Yesterday, President Trump issued an Executive Order[1] that will, following an initial two-month grace period and a further ten-month wind-down period in which only dispositions are permitted, prohibit U.S. persons (including citizens and U.S. legal entities acting outside the United States and foreign citizens and legal entities acting inside the United States)[2] from engaging in any transactions in publicly traded securities (debt or equity) issued by companies that the U.S. government designates as tied to the Chinese military (Designated Entities), as well as in any securities linked (in an undefined manner) to the targeted Chinese securities.  The 31 current Designated Entities are listed at the end of this note.[3]
Continue Reading Trump Administration Bans Transactions in Securities of Military-Linked Chinese Companies: Potentially Far-Ranging Consequences Remain Unclear

Yesterday, the U.S. Department of Commerce, Bureau of Industry and Security (BIS) published a final rule (the Final Rule) imposing export controls on additional emerging technologies pursuant to the Export Control Reform Act of 2018 (ECRA).[1]  We previously wrote about the process to identify and impose export controls on emerging and foundational technologies under the ECRA, as well as the steps taken in furtherance of that process to date, here.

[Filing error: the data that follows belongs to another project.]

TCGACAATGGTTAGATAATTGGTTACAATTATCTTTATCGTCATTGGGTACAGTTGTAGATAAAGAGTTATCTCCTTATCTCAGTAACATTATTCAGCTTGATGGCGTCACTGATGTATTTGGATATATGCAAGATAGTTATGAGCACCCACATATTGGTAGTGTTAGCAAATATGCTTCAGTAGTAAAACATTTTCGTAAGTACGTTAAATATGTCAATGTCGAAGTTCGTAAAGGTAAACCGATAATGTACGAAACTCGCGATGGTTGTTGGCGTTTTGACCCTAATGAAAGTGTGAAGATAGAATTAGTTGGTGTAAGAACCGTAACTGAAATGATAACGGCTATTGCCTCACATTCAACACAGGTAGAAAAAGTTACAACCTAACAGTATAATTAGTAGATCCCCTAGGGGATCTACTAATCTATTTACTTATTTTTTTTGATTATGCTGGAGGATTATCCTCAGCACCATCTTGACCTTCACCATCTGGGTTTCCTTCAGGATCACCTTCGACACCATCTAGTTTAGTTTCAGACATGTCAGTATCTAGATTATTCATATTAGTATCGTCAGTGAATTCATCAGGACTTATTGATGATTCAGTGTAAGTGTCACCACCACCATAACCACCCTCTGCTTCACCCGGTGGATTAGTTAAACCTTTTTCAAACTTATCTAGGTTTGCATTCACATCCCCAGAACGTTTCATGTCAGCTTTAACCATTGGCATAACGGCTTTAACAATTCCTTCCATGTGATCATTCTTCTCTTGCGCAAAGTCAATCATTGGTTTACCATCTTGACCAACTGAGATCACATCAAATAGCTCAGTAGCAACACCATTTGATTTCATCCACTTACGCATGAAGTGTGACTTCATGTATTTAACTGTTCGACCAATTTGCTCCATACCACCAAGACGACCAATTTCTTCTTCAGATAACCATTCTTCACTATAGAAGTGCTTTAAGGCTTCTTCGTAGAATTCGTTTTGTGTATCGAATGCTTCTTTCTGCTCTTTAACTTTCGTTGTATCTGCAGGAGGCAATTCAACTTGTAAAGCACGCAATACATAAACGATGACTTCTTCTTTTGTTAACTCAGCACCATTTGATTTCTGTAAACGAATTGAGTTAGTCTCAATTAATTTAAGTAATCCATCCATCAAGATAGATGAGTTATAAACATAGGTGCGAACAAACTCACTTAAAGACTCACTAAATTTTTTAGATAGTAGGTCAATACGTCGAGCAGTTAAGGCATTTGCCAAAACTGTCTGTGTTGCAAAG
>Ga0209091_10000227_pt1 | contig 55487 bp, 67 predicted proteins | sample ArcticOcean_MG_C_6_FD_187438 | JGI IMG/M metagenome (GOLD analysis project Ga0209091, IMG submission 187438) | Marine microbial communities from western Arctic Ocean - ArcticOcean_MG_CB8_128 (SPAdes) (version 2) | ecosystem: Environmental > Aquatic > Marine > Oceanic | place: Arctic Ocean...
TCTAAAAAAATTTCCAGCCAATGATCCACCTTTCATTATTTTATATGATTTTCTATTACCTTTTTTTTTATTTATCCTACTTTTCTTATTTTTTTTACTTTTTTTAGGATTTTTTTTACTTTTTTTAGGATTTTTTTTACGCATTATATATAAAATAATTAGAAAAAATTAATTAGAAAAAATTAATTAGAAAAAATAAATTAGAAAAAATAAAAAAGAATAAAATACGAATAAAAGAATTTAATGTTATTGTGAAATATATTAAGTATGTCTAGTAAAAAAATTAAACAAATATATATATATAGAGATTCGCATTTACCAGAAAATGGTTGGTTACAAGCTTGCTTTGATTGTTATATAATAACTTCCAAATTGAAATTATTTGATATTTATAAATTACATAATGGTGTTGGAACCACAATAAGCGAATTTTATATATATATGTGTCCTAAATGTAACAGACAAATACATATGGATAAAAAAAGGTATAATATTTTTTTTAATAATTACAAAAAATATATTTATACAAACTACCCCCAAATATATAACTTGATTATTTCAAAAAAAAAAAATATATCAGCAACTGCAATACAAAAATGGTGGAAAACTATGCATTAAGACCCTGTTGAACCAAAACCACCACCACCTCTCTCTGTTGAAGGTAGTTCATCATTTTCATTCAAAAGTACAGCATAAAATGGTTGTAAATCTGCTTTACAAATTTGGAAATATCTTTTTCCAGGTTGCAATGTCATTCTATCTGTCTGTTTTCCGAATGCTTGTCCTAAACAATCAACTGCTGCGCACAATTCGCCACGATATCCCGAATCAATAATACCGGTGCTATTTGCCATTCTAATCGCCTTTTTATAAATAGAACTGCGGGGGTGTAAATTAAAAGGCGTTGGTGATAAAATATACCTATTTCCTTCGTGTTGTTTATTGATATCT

Continue Reading BIS Imposes Export Controls on Additional Emerging Technologies; Further Defines Scope of CFIUS Mandatory Notification Requirement

On September 18, 2020, the U.S. Department of Commerce (Commerce) released for public inspection substantively identical notices[1] specifying the transactions relating to mobile applications TikTok and WeChat to be prohibited pursuant to the executive orders related to both entities issued by President Trump on August 6, 2020 (the TikTok Notice and the WeChat Notice, respectively, and together, the Notices).[2]  Commerce withdrew both Notices before formal publication on September 22, presumably to address uncertainty regarding the effective dates in light of developments in both matters; the TikTok Notice has already been re-issued with revised timing, but negotiations over a possible partial sale of TikTok continue.[3]  The WeChat Notice has yet to be re-issued, possibly as a result of timing uncertainty regarding the preliminary injunction discussed below.[4]
Continue Reading Commerce Provides Clarity on the Potential Scope of the TikTok and WeChat Bans; All Else Remains Murky